• Lyme disease is transmitted by the blacklegged tick (Ixodes scapularis) in the northeastern U.S. and upper midwestern U.S. and the western blacklegged tick (Ixodes pacificus) along the Pacific coast.
  • Powassan disease is transmitted by the blacklegged tick (Ixodes scapularis) and the groundhog tick (Ixodes cookei). Cases have been reported primarily from northeastern states and the Great Lakes region.
  • Rickettsia parkeri rickettsiosis is transmitted to humans by the Gulf Coast tick (Amblyomma maculatum).
  • Rocky Mountain spotted fever (RMSF) is transmitted by the American dog tick (Dermacentor variabilis), Rocky Mountain wood tick (Dermacentor andersoni), and the brown dog tick (Rhipicephalus sangunineus) in the U.S. The brown dog tick and other tick species are associated with RMSF in Central and South America.
  • STARI (Southern tick-associated rash illness) is transmitted via bites from the lone star tick (Ambylomma americanum), found in the southeastern and eastern U.S.
  • Tickborne relapsing fever (TBRF) is transmitted to humans through the bite of infected soft ticks. TBRF has been reported in 15 states: Arizona, California, Colorado, Idaho, Kansas, Montana, Nevada, New Mexico, Ohio, Oklahoma, Oregon, Texas, Utah, Washington, and Wyoming and is associated with sleeping in rustic cabins and vacation homes.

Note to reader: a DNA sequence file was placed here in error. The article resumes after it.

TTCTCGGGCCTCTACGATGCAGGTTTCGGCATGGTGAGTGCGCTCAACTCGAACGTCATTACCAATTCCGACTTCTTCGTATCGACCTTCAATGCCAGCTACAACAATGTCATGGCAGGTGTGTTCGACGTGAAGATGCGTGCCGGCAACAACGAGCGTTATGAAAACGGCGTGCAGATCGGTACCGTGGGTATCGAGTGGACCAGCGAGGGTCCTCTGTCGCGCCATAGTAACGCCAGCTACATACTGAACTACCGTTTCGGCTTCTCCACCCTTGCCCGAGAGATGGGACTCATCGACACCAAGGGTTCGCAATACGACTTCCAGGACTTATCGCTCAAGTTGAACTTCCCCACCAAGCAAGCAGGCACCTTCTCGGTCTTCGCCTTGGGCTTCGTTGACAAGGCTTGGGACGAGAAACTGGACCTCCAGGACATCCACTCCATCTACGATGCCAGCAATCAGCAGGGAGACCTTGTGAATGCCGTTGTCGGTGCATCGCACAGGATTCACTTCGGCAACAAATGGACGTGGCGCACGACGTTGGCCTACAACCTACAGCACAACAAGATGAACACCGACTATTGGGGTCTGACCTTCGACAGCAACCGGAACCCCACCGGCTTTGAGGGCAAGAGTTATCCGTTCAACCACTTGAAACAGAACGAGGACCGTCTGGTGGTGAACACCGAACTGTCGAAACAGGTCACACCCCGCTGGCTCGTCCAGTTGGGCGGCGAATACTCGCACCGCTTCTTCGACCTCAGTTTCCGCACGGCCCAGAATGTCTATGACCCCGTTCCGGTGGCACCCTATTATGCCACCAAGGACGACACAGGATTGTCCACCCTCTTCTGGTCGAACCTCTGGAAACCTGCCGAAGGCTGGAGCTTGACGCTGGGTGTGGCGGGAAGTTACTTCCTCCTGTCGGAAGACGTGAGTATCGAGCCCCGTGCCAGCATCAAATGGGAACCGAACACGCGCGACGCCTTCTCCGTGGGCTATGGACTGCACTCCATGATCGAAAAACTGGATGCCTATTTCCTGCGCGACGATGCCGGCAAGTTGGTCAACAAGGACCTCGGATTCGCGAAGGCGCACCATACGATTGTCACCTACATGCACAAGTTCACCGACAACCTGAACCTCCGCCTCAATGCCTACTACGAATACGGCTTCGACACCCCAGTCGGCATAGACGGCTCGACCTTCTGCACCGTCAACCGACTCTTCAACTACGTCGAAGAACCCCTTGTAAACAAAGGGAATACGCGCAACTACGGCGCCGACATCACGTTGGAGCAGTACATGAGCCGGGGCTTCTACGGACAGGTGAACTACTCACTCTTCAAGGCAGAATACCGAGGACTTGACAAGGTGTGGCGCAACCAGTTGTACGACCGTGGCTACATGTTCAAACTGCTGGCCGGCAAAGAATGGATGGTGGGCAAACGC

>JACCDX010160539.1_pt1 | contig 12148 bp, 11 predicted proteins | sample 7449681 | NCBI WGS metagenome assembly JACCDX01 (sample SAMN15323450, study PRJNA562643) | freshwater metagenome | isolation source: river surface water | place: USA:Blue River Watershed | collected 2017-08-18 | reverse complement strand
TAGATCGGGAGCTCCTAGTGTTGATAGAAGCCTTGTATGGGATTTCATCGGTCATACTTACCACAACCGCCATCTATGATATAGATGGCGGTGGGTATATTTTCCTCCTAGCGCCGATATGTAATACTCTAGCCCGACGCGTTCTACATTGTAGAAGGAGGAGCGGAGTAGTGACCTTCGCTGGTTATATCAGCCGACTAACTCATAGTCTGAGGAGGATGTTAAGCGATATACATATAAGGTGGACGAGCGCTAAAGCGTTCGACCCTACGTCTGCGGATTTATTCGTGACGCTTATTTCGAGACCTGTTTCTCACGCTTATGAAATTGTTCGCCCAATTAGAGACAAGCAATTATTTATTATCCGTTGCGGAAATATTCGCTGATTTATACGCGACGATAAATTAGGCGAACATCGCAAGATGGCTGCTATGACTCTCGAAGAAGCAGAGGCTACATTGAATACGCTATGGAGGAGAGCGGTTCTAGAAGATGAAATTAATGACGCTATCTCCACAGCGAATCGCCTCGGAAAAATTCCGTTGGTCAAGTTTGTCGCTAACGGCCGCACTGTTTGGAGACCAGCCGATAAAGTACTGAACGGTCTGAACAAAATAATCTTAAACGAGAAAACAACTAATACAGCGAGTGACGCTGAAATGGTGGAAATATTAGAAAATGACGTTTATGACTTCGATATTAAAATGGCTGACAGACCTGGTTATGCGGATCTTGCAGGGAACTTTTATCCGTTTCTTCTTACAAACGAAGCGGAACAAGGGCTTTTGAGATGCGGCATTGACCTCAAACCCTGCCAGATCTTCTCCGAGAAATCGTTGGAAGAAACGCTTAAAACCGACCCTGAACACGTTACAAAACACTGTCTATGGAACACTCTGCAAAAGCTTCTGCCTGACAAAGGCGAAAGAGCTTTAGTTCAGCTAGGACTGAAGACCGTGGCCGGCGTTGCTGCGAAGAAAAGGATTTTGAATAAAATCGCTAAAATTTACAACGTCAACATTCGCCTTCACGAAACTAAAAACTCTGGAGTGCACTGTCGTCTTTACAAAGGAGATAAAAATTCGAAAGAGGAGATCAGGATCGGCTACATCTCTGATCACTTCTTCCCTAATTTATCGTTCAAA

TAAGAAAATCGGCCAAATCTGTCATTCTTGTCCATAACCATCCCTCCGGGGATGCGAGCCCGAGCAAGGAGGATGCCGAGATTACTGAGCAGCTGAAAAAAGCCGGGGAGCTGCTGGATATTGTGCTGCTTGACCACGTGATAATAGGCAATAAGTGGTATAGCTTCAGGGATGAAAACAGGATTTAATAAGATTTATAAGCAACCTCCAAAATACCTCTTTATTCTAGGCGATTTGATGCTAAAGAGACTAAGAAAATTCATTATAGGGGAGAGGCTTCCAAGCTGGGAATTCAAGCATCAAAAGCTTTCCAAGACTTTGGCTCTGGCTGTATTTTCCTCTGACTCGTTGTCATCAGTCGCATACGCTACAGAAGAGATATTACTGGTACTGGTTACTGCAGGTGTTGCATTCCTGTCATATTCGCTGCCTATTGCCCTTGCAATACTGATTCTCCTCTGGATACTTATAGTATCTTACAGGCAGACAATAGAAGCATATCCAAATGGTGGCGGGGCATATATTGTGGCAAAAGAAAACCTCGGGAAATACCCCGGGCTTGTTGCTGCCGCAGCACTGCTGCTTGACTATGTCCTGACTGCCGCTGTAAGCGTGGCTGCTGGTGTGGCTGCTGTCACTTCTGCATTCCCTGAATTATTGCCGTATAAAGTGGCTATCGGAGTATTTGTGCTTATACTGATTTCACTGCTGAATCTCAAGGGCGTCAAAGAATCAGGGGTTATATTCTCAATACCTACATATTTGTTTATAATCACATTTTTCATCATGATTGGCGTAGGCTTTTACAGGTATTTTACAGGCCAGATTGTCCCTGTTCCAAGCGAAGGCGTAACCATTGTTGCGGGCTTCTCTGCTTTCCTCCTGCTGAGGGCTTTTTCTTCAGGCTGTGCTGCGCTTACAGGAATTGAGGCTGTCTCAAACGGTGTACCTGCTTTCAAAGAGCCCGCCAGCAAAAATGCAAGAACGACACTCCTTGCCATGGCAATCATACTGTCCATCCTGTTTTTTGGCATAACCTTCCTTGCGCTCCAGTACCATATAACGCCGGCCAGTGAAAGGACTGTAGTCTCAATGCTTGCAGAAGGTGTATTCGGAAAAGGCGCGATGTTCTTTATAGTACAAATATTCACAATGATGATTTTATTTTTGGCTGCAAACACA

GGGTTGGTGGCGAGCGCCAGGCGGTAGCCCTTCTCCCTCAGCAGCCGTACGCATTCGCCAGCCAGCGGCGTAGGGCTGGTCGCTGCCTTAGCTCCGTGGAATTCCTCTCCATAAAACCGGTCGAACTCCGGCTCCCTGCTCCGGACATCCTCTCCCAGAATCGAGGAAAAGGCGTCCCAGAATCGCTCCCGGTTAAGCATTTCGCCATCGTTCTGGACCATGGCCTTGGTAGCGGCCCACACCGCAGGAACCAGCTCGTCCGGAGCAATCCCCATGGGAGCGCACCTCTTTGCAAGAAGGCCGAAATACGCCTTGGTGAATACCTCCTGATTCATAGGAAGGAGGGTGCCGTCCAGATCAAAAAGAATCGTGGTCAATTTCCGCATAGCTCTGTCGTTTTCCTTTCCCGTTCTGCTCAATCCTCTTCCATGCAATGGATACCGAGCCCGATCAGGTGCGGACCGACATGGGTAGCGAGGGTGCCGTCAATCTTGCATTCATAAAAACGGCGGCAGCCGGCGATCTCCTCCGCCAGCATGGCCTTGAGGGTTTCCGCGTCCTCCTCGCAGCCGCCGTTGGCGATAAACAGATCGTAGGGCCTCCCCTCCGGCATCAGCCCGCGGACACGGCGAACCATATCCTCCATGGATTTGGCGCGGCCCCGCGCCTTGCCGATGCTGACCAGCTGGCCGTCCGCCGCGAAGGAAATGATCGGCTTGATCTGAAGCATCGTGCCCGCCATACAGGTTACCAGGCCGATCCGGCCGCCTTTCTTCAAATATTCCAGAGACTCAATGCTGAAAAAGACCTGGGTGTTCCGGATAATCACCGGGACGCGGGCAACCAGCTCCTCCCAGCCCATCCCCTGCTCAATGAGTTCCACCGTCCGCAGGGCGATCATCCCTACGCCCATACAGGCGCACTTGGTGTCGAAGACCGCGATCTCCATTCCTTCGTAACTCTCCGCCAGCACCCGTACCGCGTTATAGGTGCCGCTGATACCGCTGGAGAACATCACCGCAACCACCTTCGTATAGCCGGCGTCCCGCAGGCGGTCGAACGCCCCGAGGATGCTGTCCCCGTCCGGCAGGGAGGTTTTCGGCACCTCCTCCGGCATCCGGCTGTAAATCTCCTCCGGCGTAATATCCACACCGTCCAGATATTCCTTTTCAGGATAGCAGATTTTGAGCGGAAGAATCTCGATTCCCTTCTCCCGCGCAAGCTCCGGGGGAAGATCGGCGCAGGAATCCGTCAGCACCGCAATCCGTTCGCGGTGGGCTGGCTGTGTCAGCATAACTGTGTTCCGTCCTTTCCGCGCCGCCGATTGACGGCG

• Tularemia is transmitted to humans by the dog tick (Dermacentor variabilis), the wood tick (Dermacentor andersoni), and the lone star tick (Amblyomma americanum). Tularemia occurs throughout the U.S.
  • 364D rickettsiosis (Rickettsia phillipi, proposed) is transmitted to humans by the Pacific Coast tick (Dermacentor occidentalis ticks). This is a new disease that has been found in California.

This list shows the most common tickborne diseases outside the United States, but does not list every disease.

  • Crimean-Congo hemorrhagic fever is found in Eastern Europe, particularly in the former Soviet Union; in northwestern China; central Asia; southern Europe; Africa; the Middle East; and the Indian subcontinent.